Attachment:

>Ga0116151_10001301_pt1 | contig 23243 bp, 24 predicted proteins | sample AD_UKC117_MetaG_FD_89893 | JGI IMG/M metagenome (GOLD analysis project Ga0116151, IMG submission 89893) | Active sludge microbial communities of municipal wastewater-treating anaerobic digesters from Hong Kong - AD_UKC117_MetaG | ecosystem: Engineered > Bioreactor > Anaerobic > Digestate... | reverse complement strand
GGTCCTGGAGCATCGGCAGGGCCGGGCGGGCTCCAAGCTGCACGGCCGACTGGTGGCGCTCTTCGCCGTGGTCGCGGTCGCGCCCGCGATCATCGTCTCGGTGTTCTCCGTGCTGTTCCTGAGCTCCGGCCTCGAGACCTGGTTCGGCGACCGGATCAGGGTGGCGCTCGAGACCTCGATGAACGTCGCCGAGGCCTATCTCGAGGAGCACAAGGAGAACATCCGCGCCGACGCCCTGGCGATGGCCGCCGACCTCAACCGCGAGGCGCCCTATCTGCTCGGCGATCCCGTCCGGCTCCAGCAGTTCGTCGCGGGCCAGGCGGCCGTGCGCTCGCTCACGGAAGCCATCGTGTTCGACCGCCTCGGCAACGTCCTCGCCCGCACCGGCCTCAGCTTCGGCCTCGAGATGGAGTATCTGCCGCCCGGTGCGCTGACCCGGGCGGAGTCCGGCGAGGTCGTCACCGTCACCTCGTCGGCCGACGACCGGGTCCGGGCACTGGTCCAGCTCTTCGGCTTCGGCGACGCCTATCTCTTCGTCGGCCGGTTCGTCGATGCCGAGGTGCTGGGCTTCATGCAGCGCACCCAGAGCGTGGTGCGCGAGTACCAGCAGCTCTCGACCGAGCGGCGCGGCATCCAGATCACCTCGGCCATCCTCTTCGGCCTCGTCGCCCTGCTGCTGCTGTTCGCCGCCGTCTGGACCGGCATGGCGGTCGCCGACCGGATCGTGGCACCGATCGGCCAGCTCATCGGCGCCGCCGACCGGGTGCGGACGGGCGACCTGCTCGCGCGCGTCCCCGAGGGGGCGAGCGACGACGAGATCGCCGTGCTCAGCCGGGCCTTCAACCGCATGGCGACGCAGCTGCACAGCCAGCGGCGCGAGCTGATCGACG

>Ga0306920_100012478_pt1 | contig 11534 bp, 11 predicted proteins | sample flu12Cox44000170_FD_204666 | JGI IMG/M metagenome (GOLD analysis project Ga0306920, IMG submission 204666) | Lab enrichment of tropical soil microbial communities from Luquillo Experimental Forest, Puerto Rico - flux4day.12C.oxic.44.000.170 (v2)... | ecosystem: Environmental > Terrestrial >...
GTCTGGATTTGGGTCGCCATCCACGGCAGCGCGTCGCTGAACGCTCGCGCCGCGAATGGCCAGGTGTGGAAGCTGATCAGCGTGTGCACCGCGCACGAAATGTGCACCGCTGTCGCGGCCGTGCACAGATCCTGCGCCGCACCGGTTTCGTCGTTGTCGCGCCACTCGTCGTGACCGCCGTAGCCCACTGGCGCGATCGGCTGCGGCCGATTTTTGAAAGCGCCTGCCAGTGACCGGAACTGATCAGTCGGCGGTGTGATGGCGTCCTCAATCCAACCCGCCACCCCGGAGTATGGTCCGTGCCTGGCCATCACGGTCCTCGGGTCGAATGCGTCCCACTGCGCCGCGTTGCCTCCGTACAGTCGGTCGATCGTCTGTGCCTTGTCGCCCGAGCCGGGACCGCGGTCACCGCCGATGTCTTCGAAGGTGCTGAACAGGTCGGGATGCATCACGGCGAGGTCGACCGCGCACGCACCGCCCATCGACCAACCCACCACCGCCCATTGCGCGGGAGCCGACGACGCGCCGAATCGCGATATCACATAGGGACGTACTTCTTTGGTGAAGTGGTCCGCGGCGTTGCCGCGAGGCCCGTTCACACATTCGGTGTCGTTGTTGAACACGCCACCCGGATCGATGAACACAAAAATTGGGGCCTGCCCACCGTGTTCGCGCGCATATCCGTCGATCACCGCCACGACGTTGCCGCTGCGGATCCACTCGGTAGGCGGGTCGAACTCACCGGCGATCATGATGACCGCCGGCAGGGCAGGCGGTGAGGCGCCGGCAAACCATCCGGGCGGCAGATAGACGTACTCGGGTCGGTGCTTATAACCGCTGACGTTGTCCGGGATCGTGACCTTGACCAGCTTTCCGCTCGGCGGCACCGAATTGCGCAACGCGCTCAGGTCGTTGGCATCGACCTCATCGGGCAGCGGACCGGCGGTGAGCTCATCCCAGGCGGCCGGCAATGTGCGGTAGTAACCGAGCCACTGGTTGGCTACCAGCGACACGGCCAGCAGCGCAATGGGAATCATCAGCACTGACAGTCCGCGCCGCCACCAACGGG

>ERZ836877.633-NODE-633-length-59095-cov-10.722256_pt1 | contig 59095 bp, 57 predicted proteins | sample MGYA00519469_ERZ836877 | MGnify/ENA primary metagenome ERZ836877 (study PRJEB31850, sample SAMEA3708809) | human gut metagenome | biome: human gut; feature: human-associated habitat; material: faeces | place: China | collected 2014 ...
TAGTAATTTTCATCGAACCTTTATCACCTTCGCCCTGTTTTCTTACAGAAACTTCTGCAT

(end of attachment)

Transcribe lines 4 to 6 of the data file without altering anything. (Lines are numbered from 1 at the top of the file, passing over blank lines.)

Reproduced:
GTCTGGATTTGGGTCGCCATCCACGGCAGCGCGTCGCTGAACGCTCGCGCCGCGAATGGCCAGGTGTGGAAGCTGATCAGCGTGTGCACCGCGCACGAAATGTGCACCGCTGTCGCGGCCGTGCACAGATCCTGCGCCGCACCGGTTTCGTCGTTGTCGCGCCACTCGTCGTGACCGCCGTAGCCCACTGGCGCGATCGGCTGCGGCCGATTTTTGAAAGCGCCTGCCAGTGACCGGAACTGATCAGTCGGCGGTGTGATGGCGTCCTCAATCCAACCCGCCACCCCGGAGTATGGTCCGTGCCTGGCCATCACGGTCCTCGGGTCGAATGCGTCCCACTGCGCCGCGTTGCCTCCGTACAGTCGGTCGATCGTCTGTGCCTTGTCGCCCGAGCCGGGACCGCGGTCACCGCCGATGTCTTCGAAGGTGCTGAACAGGTCGGGATGCATCACGGCGAGGTCGACCGCGCACGCACCGCCCATCGACCAACCCACCACCGCCCATTGCGCGGGAGCCGACGACGCGCCGAATCGCGATATCACATAGGGACGTACTTCTTTGGTGAAGTGGTCCGCGGCGTTGCCGCGAGGCCCGTTCACACATTCGGTGTCGTTGTTGAACACGCCACCCGGATCGATGAACACAAAAATTGGGGCCTGCCCACCGTGTTCGCGCGCATATCCGTCGATCACCGCCACGACGTTGCCGCTGCGGATCCACTCGGTAGGCGGGTCGAACTCACCGGCGATCATGATGACCGCCGGCAGGGCAGGCGGTGAGGCGCCGGCAAACCATCCGGGCGGCAGATAGACGTACTCGGGTCGGTGCTTATAACCGCTGACGTTGTCCGGGATCGTGACCTTGACCAGCTTTCCGCTCGGCGGCACCGAATTGCGCAACGCGCTCAGGTCGTTGGCATCGACCTCATCGGGCAGCGGACCGGCGGTGAGCTCATCCCAGGCGGCCGGCAATGTGCGGTAGTAACCGAGCCACTGGTTGGCTACCAGCGACACGGCCAGCAGCGCAATGGGAATCATCAGCACTGACAGTCCGCGCCGCCACCAACGGG

>ERZ836877.633-NODE-633-length-59095-cov-10.722256_pt1 | contig 59095 bp, 57 predicted proteins | sample MGYA00519469_ERZ836877 | MGnify/ENA primary metagenome ERZ836877 (study PRJEB31850, sample SAMEA3708809) | human gut metagenome | biome: human gut; feature: human-associated habitat; material: faeces | place: China | collected 2014 ...
TAGTAATTTTCATCGAACCTTTATCACCTTCGCCCTGTTTTCTTACAGAAACTTCTGCAT